“He had no autonomy,” Curt says, recalling his son’s state when the family arrived in Missouri five years ago. “He had been moved from his birth family to different facilities, an airplane and now this weird place with white stuff on the ground, and most people have pale skin.”
Their living room bears cultural remembrances to Zeri’s birthplace. Ethiopian woven baskets, African dolls and artwork enliven the space. The Wohlebers go to great lengths to make his cultural identity present through events with other Ethiopian adoptive families, but they let Zeri determine how much he wants to incorporate his culture into his life.
“Can you point out Ethiopia on the map?” Linda asks her son, now 7.
Zeri stares at the continent of Africa and jabs at the horn-shaped country before retreating down the hallway. The rambunctious first-grader, clad in a Batman T-shirt, has enough energy to power a small neighborhood. It’s fitting that his favorite subject in school is gym. He enters in and out of conversation as his parents speak openly about his Ethiopian roots.
Zeri plays with his father’s iPad on the couch and pretends not to listen to what his parents are talking about. It’s the occasional bit of their conversation that catches his attention.
“He wasn’t used to running water, so he was trying to stick his head in the toilet,” Linda says.
“Everything was new and interesting,” Curt adds.
“Wait, I put my head in the toilet?” Zeri asks, pausing his game.
“You tried,” Linda says, laughing.
“Did I?” he asks. His voice spikes in volume.
“I caught you,” Linda says.
Zeri laughs hysterically and returns to his game.
In Colaner’s research, sharing details, regardless of how silly they are, is what makes parental communication crucial in the self-identity formation process.
“In studies, people who always knew they were adopted are more likely to be satisfied with their adoptions,” she says.
The ultimate goal for adoptive parents, according to leading psychologist Harold Grotevant, is for their child to have a developed adoptive identity. This means people incorporate their adoption into their sense of self, but it’s balanced with other aspects of identity such as gender, ethnicity and sexual orientation. What complicates the formation of adoptive identity are added layers of differentness. These layers refer to vague information about genealogical roots, understanding an ethnic background, or in some instances fitting into a family that physically differs from them.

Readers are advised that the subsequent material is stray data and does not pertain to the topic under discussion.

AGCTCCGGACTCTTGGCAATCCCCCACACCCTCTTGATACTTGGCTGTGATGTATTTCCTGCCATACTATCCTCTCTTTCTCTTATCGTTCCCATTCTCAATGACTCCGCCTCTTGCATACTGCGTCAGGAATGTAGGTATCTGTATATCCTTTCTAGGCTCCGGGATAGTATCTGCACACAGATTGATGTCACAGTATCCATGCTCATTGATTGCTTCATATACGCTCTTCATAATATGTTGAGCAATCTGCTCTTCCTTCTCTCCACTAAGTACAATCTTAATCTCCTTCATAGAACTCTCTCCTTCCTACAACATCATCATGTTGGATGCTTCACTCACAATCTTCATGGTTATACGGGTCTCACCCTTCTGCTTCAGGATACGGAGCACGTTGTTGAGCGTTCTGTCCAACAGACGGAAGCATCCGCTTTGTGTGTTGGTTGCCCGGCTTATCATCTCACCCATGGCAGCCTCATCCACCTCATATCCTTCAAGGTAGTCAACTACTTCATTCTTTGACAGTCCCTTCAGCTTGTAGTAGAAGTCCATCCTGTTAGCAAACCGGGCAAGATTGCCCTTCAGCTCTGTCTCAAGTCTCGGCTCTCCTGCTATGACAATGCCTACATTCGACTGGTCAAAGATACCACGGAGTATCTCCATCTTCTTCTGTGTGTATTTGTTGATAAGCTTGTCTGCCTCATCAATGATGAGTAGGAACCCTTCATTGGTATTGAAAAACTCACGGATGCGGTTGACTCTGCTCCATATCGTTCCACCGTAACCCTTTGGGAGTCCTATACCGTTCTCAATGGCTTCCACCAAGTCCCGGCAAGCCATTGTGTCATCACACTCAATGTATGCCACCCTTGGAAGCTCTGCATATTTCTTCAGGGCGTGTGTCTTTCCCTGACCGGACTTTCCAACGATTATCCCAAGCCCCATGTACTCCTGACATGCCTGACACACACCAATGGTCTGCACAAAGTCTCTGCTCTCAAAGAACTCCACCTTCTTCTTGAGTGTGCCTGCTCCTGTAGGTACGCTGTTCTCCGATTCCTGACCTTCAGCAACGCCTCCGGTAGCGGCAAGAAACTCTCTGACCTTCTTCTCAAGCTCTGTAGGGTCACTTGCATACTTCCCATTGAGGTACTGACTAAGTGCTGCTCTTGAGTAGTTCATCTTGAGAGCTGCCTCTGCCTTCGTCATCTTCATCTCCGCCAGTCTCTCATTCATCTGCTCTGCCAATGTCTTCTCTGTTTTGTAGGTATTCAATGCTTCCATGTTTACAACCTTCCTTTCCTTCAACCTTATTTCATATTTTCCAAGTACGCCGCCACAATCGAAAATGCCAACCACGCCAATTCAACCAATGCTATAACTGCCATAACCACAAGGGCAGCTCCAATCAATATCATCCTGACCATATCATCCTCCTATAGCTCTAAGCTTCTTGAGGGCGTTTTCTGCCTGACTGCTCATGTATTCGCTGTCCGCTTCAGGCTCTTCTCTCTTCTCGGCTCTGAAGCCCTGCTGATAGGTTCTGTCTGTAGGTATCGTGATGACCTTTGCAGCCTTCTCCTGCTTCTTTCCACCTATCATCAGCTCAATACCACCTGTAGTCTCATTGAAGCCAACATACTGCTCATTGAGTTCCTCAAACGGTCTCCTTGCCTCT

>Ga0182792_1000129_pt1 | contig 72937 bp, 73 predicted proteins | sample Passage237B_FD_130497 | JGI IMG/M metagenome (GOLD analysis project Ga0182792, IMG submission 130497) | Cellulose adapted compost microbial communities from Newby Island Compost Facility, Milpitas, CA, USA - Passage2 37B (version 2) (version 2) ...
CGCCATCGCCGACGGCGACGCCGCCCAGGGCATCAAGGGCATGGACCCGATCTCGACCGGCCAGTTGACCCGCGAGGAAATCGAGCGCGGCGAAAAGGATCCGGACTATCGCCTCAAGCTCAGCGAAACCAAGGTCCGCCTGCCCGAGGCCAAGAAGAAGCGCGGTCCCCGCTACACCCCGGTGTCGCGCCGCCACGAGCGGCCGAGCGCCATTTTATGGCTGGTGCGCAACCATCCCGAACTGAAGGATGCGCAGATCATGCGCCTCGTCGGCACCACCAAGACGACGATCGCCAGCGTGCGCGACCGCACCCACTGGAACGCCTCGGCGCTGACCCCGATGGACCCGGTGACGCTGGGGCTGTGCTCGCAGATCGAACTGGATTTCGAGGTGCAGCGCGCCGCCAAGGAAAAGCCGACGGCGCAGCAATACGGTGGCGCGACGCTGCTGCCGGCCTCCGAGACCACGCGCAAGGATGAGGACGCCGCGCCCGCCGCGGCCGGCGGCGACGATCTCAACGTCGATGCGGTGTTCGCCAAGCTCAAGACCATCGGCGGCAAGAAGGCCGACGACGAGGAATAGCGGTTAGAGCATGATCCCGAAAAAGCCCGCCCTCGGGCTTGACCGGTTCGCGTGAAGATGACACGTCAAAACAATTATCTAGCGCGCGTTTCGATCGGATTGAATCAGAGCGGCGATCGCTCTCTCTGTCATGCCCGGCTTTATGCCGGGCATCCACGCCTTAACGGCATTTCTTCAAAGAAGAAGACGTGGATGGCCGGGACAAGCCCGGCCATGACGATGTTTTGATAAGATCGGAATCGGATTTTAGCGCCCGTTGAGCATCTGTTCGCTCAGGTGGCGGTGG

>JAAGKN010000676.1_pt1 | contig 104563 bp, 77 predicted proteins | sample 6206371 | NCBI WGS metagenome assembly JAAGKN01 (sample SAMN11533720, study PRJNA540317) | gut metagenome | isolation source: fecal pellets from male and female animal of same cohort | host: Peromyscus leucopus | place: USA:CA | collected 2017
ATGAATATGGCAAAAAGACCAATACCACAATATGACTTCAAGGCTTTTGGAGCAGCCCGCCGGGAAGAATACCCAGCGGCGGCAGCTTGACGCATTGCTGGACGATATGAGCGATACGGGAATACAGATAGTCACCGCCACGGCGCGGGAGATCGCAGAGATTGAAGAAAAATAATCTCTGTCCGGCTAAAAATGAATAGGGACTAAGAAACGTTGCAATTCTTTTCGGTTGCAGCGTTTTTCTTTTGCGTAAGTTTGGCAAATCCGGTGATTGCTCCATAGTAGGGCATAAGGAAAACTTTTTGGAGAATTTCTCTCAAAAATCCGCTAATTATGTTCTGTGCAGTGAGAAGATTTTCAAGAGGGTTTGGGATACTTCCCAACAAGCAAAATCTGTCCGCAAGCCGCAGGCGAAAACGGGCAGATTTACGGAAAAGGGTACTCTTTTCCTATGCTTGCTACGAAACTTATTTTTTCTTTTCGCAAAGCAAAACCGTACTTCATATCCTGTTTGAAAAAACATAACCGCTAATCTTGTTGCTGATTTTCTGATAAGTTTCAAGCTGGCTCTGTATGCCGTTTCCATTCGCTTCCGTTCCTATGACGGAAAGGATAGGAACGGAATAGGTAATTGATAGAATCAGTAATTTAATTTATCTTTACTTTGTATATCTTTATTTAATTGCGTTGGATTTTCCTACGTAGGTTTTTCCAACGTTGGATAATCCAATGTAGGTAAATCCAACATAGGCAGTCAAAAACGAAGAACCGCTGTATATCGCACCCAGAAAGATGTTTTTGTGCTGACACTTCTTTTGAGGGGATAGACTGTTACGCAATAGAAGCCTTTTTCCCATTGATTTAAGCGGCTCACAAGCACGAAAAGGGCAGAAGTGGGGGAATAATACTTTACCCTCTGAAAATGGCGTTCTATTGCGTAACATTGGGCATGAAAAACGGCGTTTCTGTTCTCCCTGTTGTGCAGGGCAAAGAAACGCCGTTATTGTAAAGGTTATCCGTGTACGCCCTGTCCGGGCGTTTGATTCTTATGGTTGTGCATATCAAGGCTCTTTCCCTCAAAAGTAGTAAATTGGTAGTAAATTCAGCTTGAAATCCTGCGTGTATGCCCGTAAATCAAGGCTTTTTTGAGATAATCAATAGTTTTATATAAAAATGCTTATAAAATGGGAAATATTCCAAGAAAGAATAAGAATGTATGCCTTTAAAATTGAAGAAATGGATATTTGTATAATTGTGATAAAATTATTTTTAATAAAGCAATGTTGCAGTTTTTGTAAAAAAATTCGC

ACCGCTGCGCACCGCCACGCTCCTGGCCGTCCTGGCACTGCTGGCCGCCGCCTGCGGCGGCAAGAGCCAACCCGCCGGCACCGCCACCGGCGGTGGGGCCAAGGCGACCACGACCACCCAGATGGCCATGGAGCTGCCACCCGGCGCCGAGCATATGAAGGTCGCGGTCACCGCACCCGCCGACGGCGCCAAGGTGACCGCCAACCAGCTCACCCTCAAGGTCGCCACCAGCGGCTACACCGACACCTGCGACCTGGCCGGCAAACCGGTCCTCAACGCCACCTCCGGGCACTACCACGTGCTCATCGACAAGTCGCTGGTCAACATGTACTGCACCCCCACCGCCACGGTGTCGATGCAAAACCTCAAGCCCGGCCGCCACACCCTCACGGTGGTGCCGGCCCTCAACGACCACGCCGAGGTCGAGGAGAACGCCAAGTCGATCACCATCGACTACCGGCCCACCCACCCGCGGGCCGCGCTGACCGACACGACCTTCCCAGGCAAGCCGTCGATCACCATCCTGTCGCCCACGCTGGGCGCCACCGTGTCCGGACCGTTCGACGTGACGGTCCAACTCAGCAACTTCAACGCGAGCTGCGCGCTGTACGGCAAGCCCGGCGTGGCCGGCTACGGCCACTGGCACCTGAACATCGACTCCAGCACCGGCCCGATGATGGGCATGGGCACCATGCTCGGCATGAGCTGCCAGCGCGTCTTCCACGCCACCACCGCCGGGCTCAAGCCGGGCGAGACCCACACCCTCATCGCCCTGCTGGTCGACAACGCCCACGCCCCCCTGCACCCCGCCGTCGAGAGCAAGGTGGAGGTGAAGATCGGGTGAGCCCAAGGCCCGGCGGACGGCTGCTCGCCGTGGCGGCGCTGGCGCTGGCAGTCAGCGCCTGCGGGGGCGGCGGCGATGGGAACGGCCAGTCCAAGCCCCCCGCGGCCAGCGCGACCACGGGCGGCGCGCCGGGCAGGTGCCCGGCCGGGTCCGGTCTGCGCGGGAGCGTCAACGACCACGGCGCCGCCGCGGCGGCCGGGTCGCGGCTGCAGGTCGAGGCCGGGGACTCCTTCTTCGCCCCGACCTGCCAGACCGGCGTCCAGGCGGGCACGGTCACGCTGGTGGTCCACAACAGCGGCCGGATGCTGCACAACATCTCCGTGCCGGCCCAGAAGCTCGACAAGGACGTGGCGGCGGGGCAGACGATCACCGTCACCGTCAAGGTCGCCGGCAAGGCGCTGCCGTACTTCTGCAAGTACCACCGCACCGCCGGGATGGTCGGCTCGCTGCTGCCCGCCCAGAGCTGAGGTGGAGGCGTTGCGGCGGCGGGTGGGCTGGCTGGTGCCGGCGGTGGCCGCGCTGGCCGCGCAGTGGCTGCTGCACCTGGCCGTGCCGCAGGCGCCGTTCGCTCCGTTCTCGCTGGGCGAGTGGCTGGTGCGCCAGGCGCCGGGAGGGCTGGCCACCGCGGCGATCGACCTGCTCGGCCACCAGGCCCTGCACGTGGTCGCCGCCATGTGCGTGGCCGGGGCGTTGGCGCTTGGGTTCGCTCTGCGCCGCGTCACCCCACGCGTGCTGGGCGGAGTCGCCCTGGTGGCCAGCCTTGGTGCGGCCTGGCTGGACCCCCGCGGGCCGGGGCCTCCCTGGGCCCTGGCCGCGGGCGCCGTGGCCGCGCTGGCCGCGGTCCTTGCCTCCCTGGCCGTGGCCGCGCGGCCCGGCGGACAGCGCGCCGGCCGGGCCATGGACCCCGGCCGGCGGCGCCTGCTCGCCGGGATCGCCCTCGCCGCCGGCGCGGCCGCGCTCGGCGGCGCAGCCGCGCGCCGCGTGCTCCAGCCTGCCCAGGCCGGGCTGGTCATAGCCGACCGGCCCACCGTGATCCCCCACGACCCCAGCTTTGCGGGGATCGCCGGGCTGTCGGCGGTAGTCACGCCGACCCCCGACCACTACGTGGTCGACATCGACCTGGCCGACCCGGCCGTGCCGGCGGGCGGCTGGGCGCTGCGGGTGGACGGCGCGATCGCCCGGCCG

The Earharts have made a point to surround Ava with people who look like her. One of her babysitters is Asian, and whenever they travel to Joplin to visit Chris’ family, they visit families that have also adopted from the same orphanage in Taiwan. Linda has done the same, purposely taking her son, Zeri, to a pool where she is in the minority. One day, she was wading through the water when she noticed another white woman with a boy who looked Ethiopian.
“I went over and introduced myself and found out that he was not only Ethiopian, he was from the same tribe as Zeri,” Linda says. Kerry Mullin, the mother of 3-year-old Taygen Givan, was there for the same reason, to surround her son with people who looked like him.
Zeri was a toddler when he asked his mom why he had brown skin and she did not.
|“As a parent you have to answer it clearly, acknowledging that he is from Africa, and we are not,” Linda says.|
Colaner says: “There should never be a time that they found out that they were adopted. It should be that they always knew.”